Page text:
When people talk about Google as a corporate entity, they often talk–jealously, at times–about the company’s innovative culture, with its sprawling campus, free meals and endless amenities.
One of the people at the forefront of that culture is Google’s CIO. Ben Fried believes that IT plays a pivotal role in building a great culture–and subsequently a great company–and he puts it into practice in a number of ways.
One part of that is making technology accessible and open. By giving users what they want–instead of what the company believes is best–Fried believes CIOs can empower employees to do more. “It’s almost insulting to people when they hear, ‘We know better than you how it’s best for you to work,'” he says. And the company benefits not only from the increased productivity and morale, but also when recruiting talented support professionals.
But it also puts a good face on IT. In an era in which business users believe their IT organizations take too long and spend too much for products and services that don’t meet their needs, CIOs and their teams need to make smarter decisions, he says.
Fried has gleaned these and other lessons from his time at Google, and from his previous work as an infrastructure architect at Morgan Stanley. Fried spoke recently about his IT leadership philosophy with CIO Insight Editor in Chief Brian P. Watson. What follows is an edited, condensed version of their discussion.
CIO Insight: You’ve worked in two industries–finance and technology–where IT is often a competitive advantage. What have you learned?
Fried: A lot of CIOs say their only job is to create competitive advantage for their company. I shade it a little differently. Creating competitive advantage is incredibly important, but I think you need to be aware that differentiation doesn’t necessarily have to limit itself to competitive advantage. Competitive advantage is one important way in which a company can differentiate itself.
But more and more, people need to understand the way IT becomes part of corporate culture. Part of establishing a great company is establishing a unique culture. It’s critical to find what defines your company and makes it different. It might not necessarily be making the product better or cheaper that creates competitive advantage. Technology has a unique opportunity to make your company different, and that’s what CIOs need to focus on.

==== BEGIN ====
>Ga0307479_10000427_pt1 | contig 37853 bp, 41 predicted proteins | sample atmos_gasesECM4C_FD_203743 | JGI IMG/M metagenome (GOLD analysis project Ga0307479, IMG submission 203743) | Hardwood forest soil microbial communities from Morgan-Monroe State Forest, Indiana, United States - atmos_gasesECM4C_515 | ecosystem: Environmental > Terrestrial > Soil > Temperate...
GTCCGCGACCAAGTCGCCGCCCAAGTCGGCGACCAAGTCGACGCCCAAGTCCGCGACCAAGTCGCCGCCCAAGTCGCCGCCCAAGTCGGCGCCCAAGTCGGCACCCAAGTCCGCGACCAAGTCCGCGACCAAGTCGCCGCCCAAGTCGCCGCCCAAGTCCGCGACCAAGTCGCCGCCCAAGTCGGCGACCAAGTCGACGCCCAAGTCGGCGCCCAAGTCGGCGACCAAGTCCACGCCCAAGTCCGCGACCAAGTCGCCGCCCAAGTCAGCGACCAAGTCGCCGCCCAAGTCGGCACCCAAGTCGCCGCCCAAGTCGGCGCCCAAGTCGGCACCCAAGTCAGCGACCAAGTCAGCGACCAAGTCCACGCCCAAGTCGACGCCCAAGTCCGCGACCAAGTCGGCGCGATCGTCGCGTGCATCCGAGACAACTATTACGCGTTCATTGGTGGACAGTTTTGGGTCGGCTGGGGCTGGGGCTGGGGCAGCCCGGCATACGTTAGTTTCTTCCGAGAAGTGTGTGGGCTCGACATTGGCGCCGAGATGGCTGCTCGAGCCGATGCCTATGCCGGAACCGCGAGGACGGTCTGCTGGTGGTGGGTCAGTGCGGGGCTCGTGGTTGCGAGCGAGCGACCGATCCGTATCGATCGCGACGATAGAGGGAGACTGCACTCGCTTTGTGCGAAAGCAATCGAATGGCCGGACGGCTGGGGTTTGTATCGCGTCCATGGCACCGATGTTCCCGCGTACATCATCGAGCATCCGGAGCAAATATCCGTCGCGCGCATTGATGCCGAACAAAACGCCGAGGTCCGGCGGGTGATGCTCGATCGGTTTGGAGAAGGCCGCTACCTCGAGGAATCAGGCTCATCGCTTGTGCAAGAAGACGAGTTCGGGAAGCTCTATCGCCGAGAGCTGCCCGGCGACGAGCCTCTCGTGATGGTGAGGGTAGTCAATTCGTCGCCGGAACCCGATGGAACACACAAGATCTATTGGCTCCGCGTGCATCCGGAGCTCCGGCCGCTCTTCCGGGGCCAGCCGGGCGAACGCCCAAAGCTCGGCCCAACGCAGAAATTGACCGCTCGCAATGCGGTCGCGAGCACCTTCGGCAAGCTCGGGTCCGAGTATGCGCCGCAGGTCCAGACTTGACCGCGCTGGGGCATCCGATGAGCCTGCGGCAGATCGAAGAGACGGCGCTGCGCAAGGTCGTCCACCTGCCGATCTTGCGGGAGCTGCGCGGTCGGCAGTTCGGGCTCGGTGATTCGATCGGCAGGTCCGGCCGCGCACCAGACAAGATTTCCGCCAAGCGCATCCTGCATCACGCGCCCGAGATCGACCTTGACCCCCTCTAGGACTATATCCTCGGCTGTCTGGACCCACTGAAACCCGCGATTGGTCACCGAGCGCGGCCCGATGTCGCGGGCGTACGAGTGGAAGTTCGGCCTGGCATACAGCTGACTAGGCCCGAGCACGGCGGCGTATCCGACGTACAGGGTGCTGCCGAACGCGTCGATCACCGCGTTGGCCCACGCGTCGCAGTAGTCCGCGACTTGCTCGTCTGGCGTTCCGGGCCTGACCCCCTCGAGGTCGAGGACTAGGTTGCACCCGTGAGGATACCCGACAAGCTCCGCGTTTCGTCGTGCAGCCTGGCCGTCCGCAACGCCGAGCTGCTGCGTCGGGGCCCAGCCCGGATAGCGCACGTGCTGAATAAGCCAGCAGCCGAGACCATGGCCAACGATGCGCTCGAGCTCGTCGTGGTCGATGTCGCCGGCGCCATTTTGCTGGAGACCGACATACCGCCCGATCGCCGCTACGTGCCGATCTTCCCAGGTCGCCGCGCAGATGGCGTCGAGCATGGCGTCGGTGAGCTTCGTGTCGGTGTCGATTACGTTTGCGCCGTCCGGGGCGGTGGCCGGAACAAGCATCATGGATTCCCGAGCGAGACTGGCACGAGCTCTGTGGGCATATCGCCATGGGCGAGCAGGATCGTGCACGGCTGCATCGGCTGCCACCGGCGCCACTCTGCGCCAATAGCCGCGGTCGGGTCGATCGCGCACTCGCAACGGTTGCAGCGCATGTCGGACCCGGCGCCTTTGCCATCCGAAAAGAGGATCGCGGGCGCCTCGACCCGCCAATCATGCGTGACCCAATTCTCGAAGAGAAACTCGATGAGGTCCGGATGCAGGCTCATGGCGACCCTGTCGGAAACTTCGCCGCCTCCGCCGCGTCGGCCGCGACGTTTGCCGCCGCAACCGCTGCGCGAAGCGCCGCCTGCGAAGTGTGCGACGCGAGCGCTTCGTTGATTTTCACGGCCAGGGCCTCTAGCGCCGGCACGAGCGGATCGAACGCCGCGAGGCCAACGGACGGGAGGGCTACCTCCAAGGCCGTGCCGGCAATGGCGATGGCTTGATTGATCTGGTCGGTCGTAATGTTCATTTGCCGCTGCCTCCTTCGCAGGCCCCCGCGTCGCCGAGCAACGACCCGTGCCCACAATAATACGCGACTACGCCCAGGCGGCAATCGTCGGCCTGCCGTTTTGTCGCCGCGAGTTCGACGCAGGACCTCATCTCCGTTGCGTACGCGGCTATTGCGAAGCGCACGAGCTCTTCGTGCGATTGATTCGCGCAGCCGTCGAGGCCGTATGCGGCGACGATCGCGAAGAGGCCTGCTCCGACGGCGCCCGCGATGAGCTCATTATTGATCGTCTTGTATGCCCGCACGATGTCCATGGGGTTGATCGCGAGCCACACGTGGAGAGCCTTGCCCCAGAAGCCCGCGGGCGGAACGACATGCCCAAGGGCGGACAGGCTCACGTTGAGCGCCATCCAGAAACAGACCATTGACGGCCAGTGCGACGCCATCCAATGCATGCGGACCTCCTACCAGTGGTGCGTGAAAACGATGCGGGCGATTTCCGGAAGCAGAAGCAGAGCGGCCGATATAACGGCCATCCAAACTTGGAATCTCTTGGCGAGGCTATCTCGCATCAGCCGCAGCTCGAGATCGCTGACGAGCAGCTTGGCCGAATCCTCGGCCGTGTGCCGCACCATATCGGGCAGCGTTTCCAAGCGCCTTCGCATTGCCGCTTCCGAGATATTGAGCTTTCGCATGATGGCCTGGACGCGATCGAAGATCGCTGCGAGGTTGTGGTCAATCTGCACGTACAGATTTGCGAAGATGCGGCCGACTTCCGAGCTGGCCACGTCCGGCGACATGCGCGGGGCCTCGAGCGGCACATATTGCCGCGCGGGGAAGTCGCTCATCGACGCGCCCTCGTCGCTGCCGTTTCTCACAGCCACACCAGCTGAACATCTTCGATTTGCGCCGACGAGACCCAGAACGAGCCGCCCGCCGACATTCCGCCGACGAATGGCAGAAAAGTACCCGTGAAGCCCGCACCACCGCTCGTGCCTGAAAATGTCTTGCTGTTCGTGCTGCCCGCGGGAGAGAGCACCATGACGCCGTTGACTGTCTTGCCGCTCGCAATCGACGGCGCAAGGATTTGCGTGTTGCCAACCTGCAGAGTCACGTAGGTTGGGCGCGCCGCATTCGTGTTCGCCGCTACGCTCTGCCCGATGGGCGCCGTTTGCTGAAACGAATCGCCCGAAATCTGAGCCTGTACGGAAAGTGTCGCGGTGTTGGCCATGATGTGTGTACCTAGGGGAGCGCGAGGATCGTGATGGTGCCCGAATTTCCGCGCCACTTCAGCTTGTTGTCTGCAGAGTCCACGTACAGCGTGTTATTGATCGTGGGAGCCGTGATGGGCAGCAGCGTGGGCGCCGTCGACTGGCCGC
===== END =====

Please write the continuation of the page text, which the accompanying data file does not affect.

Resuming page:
One thing CIOs–and other executives, I’m sure–have a hard time with is that the things that got you into that seat have very little do with the things you need to do once you’re in it. You have to eliminate all sentimentality from yourself. It’s very easy to want to continue doing the things that got you to where you are, but you have to realize that you have to take a broader view of the company.
What other mistakes do CIOs run into when it comes to differentiation?
Fried:A lot of CIOs don’t get that there are different economies they can harness by forgetting the business of building out infrastructure. Infrastructure, in general, is rarely something that is a great differentiator. You have to carefully consider how many endeavors you want to be engaged in that are notable to your company only in their absence.
No one ever calls you up because packets were really fast today, or because they hit “send” in an e-mail client and the window disappeared right away. No one will ever thank you for doing those things. There are only so many things that any one organization or CIO can spend time on. How much time do you want to spend on things that aren’t noticeable? A lot of CIOs got started by building all this stuff out, so it’s really hard to look back and say, “Do I really need to keep doing this?”
At Morgan Stanley, we were very early customers of the Google search appliance. A lot of the young people there had their first exposure to productivity applications via Google Apps. That’s what they wanted. We gave them something else, which was more expensive and not what they wanted to deal with. It made me think: How do you deal with this, because there’s only so long you can give them the tools they don’t want and expect to get out of them everything they’re capable of.